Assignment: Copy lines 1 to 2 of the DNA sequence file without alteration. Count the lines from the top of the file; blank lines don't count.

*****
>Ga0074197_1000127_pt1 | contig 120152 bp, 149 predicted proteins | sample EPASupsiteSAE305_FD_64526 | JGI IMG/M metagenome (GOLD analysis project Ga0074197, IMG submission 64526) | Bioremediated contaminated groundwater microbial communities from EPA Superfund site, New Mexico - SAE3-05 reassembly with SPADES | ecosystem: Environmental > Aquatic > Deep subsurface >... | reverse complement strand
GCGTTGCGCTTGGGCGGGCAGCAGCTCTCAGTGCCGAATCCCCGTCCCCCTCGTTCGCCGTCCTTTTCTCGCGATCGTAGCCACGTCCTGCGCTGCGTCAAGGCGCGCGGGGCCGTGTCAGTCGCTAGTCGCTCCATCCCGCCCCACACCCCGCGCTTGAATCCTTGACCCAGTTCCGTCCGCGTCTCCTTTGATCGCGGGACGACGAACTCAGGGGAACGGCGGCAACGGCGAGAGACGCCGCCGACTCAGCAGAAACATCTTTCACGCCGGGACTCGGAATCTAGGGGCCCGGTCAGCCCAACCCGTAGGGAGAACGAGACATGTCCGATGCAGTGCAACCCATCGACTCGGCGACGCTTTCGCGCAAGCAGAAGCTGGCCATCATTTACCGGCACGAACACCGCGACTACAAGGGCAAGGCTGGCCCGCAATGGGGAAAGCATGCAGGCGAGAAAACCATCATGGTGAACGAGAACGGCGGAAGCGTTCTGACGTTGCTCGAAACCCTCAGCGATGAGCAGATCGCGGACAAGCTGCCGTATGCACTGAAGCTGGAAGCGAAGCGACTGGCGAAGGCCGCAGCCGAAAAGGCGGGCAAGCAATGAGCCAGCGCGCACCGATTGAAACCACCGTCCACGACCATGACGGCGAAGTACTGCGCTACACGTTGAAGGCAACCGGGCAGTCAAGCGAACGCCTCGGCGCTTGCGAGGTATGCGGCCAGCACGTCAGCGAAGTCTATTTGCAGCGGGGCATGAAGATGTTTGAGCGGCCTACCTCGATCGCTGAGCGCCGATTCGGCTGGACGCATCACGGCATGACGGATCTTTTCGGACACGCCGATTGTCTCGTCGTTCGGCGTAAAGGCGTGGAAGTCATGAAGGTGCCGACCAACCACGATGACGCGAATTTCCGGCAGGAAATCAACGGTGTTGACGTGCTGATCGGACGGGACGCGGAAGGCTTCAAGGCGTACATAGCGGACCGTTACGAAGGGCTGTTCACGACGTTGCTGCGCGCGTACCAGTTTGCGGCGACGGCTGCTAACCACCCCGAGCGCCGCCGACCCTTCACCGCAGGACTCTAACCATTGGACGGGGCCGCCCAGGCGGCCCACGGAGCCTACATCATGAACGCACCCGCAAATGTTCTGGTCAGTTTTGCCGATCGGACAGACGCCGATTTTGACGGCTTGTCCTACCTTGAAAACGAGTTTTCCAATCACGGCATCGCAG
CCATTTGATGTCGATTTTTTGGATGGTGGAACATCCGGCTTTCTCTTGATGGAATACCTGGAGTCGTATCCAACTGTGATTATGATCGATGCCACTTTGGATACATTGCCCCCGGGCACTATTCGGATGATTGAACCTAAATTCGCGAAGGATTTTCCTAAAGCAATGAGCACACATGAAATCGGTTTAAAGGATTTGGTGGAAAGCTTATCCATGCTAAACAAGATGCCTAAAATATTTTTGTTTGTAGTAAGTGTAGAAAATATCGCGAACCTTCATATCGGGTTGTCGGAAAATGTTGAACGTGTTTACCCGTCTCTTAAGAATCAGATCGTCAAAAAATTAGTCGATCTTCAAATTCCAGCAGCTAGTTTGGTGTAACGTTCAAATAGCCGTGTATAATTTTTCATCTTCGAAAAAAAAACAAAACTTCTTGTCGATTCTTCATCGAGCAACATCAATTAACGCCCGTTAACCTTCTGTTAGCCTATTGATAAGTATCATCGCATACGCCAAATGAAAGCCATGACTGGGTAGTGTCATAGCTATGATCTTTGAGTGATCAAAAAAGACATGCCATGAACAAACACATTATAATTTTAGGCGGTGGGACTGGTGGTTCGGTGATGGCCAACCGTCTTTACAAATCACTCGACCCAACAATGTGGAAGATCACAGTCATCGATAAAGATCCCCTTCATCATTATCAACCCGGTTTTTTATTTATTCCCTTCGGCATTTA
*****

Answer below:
>Ga0074197_1000127_pt1 | contig 120152 bp, 149 predicted proteins | sample EPASupsiteSAE305_FD_64526 | JGI IMG/M metagenome (GOLD analysis project Ga0074197, IMG submission 64526) | Bioremediated contaminated groundwater microbial communities from EPA Superfund site, New Mexico - SAE3-05 reassembly with SPADES | ecosystem: Environmental > Aquatic > Deep subsurface >... | reverse complement strand
GCGTTGCGCTTGGGCGGGCAGCAGCTCTCAGTGCCGAATCCCCGTCCCCCTCGTTCGCCGTCCTTTTCTCGCGATCGTAGCCACGTCCTGCGCTGCGTCAAGGCGCGCGGGGCCGTGTCAGTCGCTAGTCGCTCCATCCCGCCCCACACCCCGCGCTTGAATCCTTGACCCAGTTCCGTCCGCGTCTCCTTTGATCGCGGGACGACGAACTCAGGGGAACGGCGGCAACGGCGAGAGACGCCGCCGACTCAGCAGAAACATCTTTCACGCCGGGACTCGGAATCTAGGGGCCCGGTCAGCCCAACCCGTAGGGAGAACGAGACATGTCCGATGCAGTGCAACCCATCGACTCGGCGACGCTTTCGCGCAAGCAGAAGCTGGCCATCATTTACCGGCACGAACACCGCGACTACAAGGGCAAGGCTGGCCCGCAATGGGGAAAGCATGCAGGCGAGAAAACCATCATGGTGAACGAGAACGGCGGAAGCGTTCTGACGTTGCTCGAAACCCTCAGCGATGAGCAGATCGCGGACAAGCTGCCGTATGCACTGAAGCTGGAAGCGAAGCGACTGGCGAAGGCCGCAGCCGAAAAGGCGGGCAAGCAATGAGCCAGCGCGCACCGATTGAAACCACCGTCCACGACCATGACGGCGAAGTACTGCGCTACACGTTGAAGGCAACCGGGCAGTCAAGCGAACGCCTCGGCGCTTGCGAGGTATGCGGCCAGCACGTCAGCGAAGTCTATTTGCAGCGGGGCATGAAGATGTTTGAGCGGCCTACCTCGATCGCTGAGCGCCGATTCGGCTGGACGCATCACGGCATGACGGATCTTTTCGGACACGCCGATTGTCTCGTCGTTCGGCGTAAAGGCGTGGAAGTCATGAAGGTGCCGACCAACCACGATGACGCGAATTTCCGGCAGGAAATCAACGGTGTTGACGTGCTGATCGGACGGGACGCGGAAGGCTTCAAGGCGTACATAGCGGACCGTTACGAAGGGCTGTTCACGACGTTGCTGCGCGCGTACCAGTTTGCGGCGACGGCTGCTAACCACCCCGAGCGCCGCCGACCCTTCACCGCAGGACTCTAACCATTGGACGGGGCCGCCCAGGCGGCCCACGGAGCCTACATCATGAACGCACCCGCAAATGTTCTGGTCAGTTTTGCCGATCGGACAGACGCCGATTTTGACGGCTTGTCCTACCTTGAAAACGAGTTTTCCAATCACGGCATCGCAG